Weirdly for single players, quite a few prestige games this month include additional co-op modes. With acclaimed designers behind them, such games will hopefully avoid the pitfalls of accommodating multiple players, as too many games have done in the past.

Sea of Solitude

Release Date: July 5, 2019
Platforms: PC, PlayStation 4 and Xbox One

At first blush, Sea of Solitude looks like yet another story of a young adult struggling with questions of identity and mental health while exploring a beautiful but harsh fantasy world.

Actually, that’s what it is. ‘Quirky, life affirming indie adventure’ is a whole cottage industry these days, but the fact that such games are now more prevalent should never dismay.

Hellblade: Senua’s Sacrifice was a masterpiece of refined design and storytelling, and Sea of Solitude appears be something similar—this time dealing with a fantastical vision of depression that turns ordinary people into literal monsters.

Players take charge of Kay, who has sought out the eponymous Sea—or rather, a flooded city based on Berlin—in the hope that there is a cure for monstrosity. However, despite its name, she is not the only person in the Sea. Avoiding the other monsters of the Sea seems to be a major part of the gameplay. These tense encounters are likely to provide rhythm and variety to the adventure and keep it from being a just walking simulator. (Not that being a walking simulator is inherently a problem.)

Although published by EA Originals, one would do well to remember that EA the company does not actually profit off the Originals that they publish. With a focused story and themes that still are not often explored in bigger games, Sea of Solitude should be of great interest to single player fans in a month otherwise dominated by multiplayer titles.


Fire Emblem: Three Houses

Release Date: July 26, 2019
Platform: Nintendo Switch

Almost certainly the biggest single player release of the month, and tied with Marvel Ultimate Alliance 3 as another massive Switch exclusive, Fire Emblem: Three Houses might be exactly what single players need right now.

Lately the Fire Emblem franchise has exploded in both its popular profile and sales success, buoyed by a hunger for both deep anime RPGs and polished tactics games. Three Houses seems to have doubled down on exciting trends and features in both genres: particularly a Persona/Harry Potter inspired magic school setting and an even deeper tactical battle system that ditches the rock-paper-scissors for more nuanced character progression options. As with many Japanese RPGs, the story is also a major focus and hinges upon a time-jump.

The early part casts the player as a teacher at the Officer’s Academy, situated in the center of the game world and attended by students from the three most powerful nations. Five years later, the second and likely larger part concerns the drama between the player’s teacher and their former students, whose nations are now locked in a massive three-way conflict.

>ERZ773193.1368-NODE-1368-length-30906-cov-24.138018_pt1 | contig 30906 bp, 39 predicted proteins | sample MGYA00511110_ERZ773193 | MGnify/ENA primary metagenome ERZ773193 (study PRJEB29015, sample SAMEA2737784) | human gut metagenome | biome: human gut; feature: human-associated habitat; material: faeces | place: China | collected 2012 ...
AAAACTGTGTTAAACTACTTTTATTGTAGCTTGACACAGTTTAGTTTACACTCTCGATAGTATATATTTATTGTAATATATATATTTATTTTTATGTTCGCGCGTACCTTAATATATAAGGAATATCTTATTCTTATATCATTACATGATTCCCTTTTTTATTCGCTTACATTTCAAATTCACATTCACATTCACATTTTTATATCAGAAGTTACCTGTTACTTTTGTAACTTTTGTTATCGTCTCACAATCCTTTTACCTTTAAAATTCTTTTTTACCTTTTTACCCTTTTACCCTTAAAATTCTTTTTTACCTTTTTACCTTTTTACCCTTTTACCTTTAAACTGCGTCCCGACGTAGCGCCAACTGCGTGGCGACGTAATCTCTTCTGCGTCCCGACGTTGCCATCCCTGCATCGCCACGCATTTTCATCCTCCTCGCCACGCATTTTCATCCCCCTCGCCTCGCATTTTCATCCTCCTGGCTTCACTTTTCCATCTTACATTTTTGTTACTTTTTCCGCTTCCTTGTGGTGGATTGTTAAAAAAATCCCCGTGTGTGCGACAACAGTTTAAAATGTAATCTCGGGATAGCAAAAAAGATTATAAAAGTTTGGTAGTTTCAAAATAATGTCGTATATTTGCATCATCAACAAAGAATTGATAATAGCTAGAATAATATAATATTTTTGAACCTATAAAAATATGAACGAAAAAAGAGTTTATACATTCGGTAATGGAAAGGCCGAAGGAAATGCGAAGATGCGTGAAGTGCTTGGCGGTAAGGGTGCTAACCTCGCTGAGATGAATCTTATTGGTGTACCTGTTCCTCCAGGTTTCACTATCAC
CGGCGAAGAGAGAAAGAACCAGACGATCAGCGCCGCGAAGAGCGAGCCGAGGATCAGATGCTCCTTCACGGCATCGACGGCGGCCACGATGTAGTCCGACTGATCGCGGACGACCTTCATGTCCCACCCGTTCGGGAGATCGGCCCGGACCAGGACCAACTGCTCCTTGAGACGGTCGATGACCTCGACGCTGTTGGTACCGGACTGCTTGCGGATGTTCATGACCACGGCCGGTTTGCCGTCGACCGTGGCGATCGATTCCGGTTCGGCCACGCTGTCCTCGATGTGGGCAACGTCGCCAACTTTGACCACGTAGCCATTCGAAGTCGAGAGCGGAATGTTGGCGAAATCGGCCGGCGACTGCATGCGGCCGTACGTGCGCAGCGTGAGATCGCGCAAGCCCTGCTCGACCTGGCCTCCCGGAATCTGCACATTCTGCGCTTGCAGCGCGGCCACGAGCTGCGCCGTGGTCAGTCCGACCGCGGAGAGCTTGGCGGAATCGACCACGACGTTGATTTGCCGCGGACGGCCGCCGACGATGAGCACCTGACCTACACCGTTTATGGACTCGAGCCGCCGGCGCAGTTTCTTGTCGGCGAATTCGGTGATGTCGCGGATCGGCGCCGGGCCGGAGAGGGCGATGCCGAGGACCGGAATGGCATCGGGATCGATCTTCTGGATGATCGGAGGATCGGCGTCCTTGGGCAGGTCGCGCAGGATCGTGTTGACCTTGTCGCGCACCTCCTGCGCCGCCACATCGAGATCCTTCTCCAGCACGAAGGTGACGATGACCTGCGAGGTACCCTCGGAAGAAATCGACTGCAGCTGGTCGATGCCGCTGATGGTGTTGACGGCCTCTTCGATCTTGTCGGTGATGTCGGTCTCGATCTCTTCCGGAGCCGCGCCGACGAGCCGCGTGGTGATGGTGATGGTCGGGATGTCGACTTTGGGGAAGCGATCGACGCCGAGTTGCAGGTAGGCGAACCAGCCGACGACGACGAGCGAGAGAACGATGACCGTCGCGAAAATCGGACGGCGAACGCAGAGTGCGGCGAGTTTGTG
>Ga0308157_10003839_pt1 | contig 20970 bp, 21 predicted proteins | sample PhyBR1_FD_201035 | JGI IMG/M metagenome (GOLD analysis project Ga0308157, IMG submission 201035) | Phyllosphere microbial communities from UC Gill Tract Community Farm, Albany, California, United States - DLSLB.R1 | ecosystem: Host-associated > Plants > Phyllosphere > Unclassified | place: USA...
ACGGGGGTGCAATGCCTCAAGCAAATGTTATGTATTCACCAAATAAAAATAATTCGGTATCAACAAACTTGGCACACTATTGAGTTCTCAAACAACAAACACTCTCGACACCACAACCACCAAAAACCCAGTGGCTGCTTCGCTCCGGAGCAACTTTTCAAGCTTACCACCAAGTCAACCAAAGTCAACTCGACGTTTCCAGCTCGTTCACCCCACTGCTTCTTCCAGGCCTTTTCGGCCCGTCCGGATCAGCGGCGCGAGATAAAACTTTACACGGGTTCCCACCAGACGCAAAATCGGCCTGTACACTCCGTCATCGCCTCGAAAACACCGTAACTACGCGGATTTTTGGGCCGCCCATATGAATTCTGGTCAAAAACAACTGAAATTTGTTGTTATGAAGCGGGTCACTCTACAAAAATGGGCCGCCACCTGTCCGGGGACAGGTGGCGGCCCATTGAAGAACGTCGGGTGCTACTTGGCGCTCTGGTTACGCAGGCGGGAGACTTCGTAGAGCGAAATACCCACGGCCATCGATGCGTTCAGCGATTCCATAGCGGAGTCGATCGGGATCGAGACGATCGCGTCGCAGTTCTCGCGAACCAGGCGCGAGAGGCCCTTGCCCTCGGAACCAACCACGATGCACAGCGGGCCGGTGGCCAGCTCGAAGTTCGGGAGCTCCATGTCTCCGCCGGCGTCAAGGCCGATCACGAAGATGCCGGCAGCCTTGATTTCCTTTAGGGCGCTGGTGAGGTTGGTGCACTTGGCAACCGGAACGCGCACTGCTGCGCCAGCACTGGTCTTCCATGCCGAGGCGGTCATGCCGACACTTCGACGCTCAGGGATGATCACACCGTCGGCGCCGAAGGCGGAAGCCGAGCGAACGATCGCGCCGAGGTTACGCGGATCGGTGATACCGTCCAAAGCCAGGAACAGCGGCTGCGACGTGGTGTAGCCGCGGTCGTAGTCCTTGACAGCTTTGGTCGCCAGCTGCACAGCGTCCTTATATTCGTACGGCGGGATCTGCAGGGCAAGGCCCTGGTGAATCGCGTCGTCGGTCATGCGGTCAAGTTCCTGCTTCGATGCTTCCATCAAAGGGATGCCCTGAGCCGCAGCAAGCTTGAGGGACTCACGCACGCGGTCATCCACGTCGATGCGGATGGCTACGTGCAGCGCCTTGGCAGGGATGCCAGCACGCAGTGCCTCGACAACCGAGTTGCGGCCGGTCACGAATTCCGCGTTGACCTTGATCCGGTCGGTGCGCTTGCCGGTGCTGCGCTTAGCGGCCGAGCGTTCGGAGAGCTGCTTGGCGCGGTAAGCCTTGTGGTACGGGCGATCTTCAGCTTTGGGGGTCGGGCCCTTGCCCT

As is to be expected for a series finally coming back to consoles after a long time on the 3DS, Three Houses is a massive technical leap over its predecessors. The game boasts better realised battlefields, more detailed armies, and a slick animated style that appears much more consistent compared with the three or four different art styles on the 3DS.

With such improvements, as well as the overall pedigree of the Fire Emblem brand, Three Houses should have no trouble satisfying single player fans looking for a meaty middle-of-the-year RPG.

Wolfenstein: Youngblood

Release Date: July 26, 2019
Platforms: Nintendo Switch, PC, PlayStation 4, and Xbox One

The recent Wolfenstein revival series is such a remarkable achievement in traditional shooter design and great, if goofy, sci-fi worldbuilding that the co-op focus of this latest instalment is somewhat disappointing.

Yes, as with F.E.A.R. 3 and Dead Space 3, following a well-received second chapter the Wolfenstein series now pivots to a co-operative focused chapter. Though the game is not a mandatory multiplayer experience, combat encounters and puzzles have been redesigned to accommodate the two player mode, giving single players an AI-controlled partner and bullet sponge enemies.

However, all hope is not lost for Wolfenstein: why else would it be the third game on the list? The narrative has been pushed forward in time, as B.J.’s twin daughters are now in their adolescence, now giving players a glimpse at the 1980s of Wolfenstein‘s skewed universe. Additionally, the level design itself is more freeform thanks to development assistance from Arkane, the developers of the Dishonored series.

Will Wolfenstein: Youngblood successfully deliver more of the series’s goofy charm and crazy alternate reality? Almost certainly. On the other hand, will the game be as fun to play alone as in multiplayer? That remains to be seen. Last month’s E3 demo that raised such concerns was naturally only a snapshot of a game in development, so MachineGames and Arkane have had plenty of time to resolve these potential downsides to a co-op focused game.

Those are our three big single player games to look out for this month. Other interesting titles coming soon include Stranger Things 3 on July 4 and Attack on Titan 2 on July 5, both games hitting Nintendo Switch, PC, PlayStation 4, and Xbox One.

On July 12 we will see the sequel to an almost-fantastic Minecraft-like RPG spinoff, Dragon Quest Builders 2 on Switch and PlayStation 4, as well as the Switch port of “anime Monster Hunter”, God Eater 3

The week after, July 19 brings us Switch-exclusive Marvel Ultimate Alliance 3: The Black Order, and at an undetermined time during the month Klei Entertainment’s anticipated survival-sim Oxygen Not Included will finally leave early access on PC.

Have we missed anything that you’re looking forward to? Let us know in the comments below and be sure bookmark OnlySP and follow us on Facebook, Twitter, and YouTube. You can also join the discussion in our community Discord server.